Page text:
Paths Crossing celebrates cross-cultural partnerships

May 7, 2006

Congregations from 19 Episcopal dioceses were represented at the 18th annual Paths Crossing conference, held April 20-23 at St. Elizabeth's Episcopal Church in Whiterocks, Utah, on the Ute reservation.

All are in different stages of cross-cultural partnerships -- from exploring the possibility to multi-year relationships.

Similar to the concept of a companion diocese relationship, the partnerships generally link predominantly Anglo congregations with predominantly Native American congregations in the United States.

Participants were welcomed by Bishop Carolyn Tanner Irish of Utah.

The Rev. Sue Duffield, vicar of St. Elizabeth's Episcopal Church, said that the partnership in which her parish participates "started as a friendship and developed."

"We grew as persons and in relationship with our Lord. For us, it has been life-changing," she added.

St. Elizabeth's is in partnership with St. Catherine's Episcopal Church in Marietta, Georgia. The Very Rev. Jim Nixon of St. Catherine's noted that St. Catherine's "couldn't be more different than St. Elizabeth in terms of demographics, building, size and location."

"We have learned so much from the people of St. Elizabeth's," he said.

The spiritual and pastoral relationship between the two churches deepened greatly when members of St. Elizabeth visited the Georgia parish to dedicate a new building, replacing one that had been destroyed by fire.

Charles Dennie, a member of St. Elizabeth, danced the hoop dance at that event, as he did for the Paths Crossing conference.

Ossie Dennie, Charles' mother, said the multi-year relationship has allowed both congregations to "share culturally. They are more than partners; they are our brothers and sisters in Christ."

Duffield stressed that partnership is a matter of "mutuality and equality, not one group coming to 'do ministry' with another."

Duffield noted that some of the relationships exist cross-country, as does the one between St. Elizabeth's and St. Catherine's. Others are exploring relationships within diocesan boundaries or in neighboring dioceses to reduce travel and related expenses, she explained.

Steve Darden, a Navajo and practitioner of traditional Navajo culture, was keynote speaker for the conference. He noted that cross-cultural relationships "can bring together strengths and allow people to collaborate."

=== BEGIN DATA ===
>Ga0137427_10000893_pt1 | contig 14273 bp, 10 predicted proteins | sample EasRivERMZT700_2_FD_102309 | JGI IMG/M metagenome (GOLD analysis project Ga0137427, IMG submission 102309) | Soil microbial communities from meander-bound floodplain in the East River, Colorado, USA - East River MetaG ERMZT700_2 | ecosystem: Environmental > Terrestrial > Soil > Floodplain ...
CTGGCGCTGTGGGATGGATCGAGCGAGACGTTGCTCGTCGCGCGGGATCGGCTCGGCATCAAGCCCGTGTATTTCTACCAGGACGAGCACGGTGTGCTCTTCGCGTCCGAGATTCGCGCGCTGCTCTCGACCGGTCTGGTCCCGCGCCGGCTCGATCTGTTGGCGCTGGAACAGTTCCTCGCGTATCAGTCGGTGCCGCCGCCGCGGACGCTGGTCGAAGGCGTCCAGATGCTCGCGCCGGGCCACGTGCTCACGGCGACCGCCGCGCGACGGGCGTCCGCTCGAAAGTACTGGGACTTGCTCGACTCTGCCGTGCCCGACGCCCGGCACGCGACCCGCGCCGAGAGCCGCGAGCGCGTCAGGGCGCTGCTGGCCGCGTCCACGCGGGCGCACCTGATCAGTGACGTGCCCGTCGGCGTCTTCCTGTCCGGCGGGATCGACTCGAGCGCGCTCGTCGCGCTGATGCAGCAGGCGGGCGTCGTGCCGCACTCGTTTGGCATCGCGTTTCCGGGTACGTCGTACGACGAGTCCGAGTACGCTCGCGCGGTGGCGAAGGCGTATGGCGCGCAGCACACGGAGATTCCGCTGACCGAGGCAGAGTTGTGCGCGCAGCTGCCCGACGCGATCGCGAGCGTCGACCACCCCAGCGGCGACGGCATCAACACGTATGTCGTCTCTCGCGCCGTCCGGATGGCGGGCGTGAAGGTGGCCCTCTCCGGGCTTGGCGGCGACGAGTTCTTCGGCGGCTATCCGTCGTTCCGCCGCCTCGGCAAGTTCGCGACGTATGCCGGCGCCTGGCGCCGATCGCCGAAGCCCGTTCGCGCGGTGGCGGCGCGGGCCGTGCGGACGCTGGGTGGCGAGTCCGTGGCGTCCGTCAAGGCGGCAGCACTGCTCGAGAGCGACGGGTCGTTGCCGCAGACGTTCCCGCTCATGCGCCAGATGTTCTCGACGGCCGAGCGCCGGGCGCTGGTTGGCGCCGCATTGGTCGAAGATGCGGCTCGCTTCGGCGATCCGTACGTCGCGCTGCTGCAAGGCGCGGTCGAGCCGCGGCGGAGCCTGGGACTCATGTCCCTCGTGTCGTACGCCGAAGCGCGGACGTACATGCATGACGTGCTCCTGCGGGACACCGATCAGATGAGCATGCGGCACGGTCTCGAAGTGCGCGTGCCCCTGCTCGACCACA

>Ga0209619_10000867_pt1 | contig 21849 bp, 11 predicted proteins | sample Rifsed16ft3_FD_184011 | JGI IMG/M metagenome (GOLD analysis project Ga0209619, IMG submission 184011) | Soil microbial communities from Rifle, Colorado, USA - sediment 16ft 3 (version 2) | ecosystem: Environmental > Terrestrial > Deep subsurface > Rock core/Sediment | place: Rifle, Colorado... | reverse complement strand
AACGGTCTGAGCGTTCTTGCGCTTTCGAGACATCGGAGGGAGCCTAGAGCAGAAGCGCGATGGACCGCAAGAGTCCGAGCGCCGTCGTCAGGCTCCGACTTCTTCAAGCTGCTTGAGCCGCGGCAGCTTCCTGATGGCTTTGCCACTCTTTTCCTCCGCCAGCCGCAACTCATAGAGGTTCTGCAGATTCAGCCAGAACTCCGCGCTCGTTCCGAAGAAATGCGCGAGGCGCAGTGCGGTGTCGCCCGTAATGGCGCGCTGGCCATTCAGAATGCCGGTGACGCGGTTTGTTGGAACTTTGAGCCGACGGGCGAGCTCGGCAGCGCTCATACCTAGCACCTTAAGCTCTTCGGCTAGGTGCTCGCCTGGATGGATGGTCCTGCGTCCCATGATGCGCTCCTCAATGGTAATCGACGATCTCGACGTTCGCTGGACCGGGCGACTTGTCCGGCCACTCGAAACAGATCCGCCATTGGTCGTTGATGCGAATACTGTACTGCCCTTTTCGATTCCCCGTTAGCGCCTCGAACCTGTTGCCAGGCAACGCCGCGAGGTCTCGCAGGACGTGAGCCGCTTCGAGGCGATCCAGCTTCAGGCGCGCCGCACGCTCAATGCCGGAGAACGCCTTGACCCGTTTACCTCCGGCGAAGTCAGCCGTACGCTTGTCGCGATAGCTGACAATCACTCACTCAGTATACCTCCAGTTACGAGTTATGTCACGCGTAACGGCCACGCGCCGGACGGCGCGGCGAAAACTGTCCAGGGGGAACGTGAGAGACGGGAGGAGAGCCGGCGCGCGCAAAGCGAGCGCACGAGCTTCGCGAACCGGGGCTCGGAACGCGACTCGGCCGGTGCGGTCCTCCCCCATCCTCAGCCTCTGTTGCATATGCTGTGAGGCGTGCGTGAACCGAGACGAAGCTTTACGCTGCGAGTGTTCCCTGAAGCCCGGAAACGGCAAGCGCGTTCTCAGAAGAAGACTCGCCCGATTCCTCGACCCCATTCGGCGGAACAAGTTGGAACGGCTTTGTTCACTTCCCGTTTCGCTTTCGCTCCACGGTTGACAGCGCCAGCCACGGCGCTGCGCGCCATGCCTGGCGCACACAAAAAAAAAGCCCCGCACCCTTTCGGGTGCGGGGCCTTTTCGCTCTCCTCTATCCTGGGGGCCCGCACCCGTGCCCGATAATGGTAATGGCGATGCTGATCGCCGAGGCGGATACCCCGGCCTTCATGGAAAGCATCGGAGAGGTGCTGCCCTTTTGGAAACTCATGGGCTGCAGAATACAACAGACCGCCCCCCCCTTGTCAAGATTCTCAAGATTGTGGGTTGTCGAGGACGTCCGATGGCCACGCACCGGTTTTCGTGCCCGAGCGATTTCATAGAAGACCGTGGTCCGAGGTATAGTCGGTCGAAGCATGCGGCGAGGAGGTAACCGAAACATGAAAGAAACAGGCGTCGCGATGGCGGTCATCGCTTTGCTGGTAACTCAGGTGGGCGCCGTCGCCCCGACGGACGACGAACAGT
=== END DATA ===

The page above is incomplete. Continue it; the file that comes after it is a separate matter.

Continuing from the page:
The preacher at the conference Eucharist was Janine Tinsley-Roe, the Episcopal Church's missioner for Native American ministries.

The Rev. George Ross of Red Lake, Minnesota, attended the first Paths Crossing. He said he was encouraged "by the energy, like a fire burning" for partnerships that "bring people together as the people of God."

Pam Mueller of Hopkinton, New Hampshire, explained that her congregation, St. Andrew's Church, is just beginning a relationship with Holy Spirit in Randlett, Utah. She said the two congregations "are building trust, developing a relationship. And we pray for each other."

In addition to workshops on developing partnerships, the participants also witnessed a bear dance as part of a presentation about the culture of the Ute Tribe. Paul LaRose, bear dance chief, explained that his people were taught the dance by a bear.

"The bear taught dance to unite and strengthen the people," said LaRose. "Dance is a celebration of life," he added.

Partnerships "are a ministry of interconnectedness," said the Rev. David Bailey, canon to the ordinary for the Diocese of Utah.

He and Nixon said that partnerships can also lead to participation in social justice issues.

They noted that the 72nd General Convention passed a resolution that called for a decade of "remembrance, recognition and reconciliation" by the Episcopal Church in its relationship with Native people.

Bailey and Nixon noted that the resolution has failed to receive much notice and that the issue still needs to be addressed. The Paths Crossing participants unanimously endorsed asking the 75th General Convention meeting June 13-21 in Columbus, Ohio, to renew the call for remembrance, recognition and reconciliation. The Diocese of Utah intends to introduce a resolution to that effect.

Bailey drew a parallel to the church's continuing to require anti-racism training, and said that Native peoples' issues need to remain before the church.

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